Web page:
Ocean planning is significantly different from land use planning. First, all ocean lands are held in public trust and are managed by either the state or federal government, depending on distance from shore. The freedom to navigate these “open seas” is a deeply-held value among mariners and poses an inherent challenge to siting permanently-fixed structures, like wind turbines. Second, the ocean environment is dynamic, multidimensional, and largely unknown. At first glance, the ocean may appear to be a homogenous sheet of blue water. But a closer look reveals seabirds foraging above and below the surface, marine mammals migrating large distances, delicate corals colonizing the ocean floor, fishing vessels pulling nets through the water column, and shipping vessels transporting goods from port to port. Even physical characteristics are highly variable, whether vertically with depth or horizontally with currents and weather patterns. Taken together, this complexity necessitates a planning approach that seeks compatibilities among uses and resources (as opposed to zoning, which often discreetly separates them).
NYDOS is developing a collaborative framework to proactively document and analyze existing uses and resources within this busy, complex, public place. Rather than conduct costly field studies of the entire area, NYDOS relies on the iterative aggregation and analysis of existing datasets to better understand the spatial and temporal distribution of ocean uses and resources. Partnerships are critical to this innovative process. Staff collaborated with federal, regional, state, local, and public stakeholders to synthesize, analyze, and translate extensive (and often disparate) datasets. For example, NYDOS organized a series of participatory mapping events with Long Island residents to better understand the type and location of recreational ocean uses — from surfing to wildlife viewing. This information is included in the New York Offshore Atlantic Ocean Study released in July.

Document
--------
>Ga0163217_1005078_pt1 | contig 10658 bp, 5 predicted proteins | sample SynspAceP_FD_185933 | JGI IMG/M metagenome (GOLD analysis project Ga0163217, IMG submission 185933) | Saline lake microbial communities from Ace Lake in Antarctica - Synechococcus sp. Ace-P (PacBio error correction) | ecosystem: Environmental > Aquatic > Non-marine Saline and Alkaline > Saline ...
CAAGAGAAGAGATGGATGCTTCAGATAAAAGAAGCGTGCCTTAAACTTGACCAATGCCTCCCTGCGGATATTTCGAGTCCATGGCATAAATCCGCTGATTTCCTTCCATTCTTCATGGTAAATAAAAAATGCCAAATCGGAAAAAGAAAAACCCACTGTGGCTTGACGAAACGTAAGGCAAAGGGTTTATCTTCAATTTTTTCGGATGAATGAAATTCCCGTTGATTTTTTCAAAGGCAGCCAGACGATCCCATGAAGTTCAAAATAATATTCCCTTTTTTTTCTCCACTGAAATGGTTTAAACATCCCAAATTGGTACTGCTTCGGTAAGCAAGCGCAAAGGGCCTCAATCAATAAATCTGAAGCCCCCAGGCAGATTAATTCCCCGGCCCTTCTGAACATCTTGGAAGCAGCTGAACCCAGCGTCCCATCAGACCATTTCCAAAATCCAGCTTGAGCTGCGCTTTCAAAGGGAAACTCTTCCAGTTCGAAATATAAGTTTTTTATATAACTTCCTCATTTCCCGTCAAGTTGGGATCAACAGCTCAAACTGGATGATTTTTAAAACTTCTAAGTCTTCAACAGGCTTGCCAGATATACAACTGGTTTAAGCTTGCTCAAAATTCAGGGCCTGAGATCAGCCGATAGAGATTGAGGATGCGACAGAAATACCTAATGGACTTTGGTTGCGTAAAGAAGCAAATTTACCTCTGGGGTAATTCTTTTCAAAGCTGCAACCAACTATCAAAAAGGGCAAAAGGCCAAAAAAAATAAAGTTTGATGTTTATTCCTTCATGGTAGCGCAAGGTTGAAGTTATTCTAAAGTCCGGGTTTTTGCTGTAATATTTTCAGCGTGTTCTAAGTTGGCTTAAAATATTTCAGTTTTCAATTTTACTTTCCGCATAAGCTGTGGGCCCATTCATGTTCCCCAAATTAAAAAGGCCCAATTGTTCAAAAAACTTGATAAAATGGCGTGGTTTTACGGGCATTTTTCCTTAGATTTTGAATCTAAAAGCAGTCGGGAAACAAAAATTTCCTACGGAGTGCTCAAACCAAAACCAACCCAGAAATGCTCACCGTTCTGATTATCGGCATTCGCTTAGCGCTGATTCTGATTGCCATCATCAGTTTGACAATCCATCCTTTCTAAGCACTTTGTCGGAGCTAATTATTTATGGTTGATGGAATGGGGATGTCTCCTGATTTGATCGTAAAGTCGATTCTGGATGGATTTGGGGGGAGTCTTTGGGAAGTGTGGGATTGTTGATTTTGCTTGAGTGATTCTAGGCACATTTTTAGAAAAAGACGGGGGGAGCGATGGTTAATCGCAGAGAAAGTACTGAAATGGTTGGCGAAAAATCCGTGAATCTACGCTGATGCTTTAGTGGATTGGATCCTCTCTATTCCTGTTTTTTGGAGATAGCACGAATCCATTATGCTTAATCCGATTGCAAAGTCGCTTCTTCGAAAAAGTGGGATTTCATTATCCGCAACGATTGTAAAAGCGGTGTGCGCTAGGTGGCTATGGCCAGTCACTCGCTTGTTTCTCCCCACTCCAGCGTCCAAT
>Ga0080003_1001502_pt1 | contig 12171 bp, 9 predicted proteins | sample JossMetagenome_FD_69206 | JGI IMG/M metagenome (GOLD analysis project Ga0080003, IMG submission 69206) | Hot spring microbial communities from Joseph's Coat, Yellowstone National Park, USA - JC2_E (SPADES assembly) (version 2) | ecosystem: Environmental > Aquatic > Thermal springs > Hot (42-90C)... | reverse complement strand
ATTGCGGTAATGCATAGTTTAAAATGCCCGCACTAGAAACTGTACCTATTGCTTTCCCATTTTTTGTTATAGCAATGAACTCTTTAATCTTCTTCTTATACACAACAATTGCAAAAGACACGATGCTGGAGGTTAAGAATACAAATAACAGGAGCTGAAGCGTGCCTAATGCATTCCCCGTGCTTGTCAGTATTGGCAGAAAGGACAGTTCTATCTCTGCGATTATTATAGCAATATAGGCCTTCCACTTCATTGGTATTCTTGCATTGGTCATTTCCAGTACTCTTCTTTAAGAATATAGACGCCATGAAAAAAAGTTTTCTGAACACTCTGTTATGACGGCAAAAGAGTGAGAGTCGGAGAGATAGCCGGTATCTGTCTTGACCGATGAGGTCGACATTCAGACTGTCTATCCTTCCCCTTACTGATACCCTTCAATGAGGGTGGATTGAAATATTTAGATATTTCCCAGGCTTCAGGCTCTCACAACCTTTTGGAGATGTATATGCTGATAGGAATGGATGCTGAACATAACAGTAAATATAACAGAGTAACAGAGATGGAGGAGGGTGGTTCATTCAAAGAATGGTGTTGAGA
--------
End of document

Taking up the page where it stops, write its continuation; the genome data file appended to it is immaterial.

Over the course of the next few months, NYDOS will further investigate the potential compatibility of offshore wind projects with ocean uses and resources throughout the development lifecycle — from site surveys to decommissioning. These “compatibility analyses” are critical to ensuring the success of future wind energy projects, as well as the continued viability of the ocean economy and the health of the ocean ecosystem.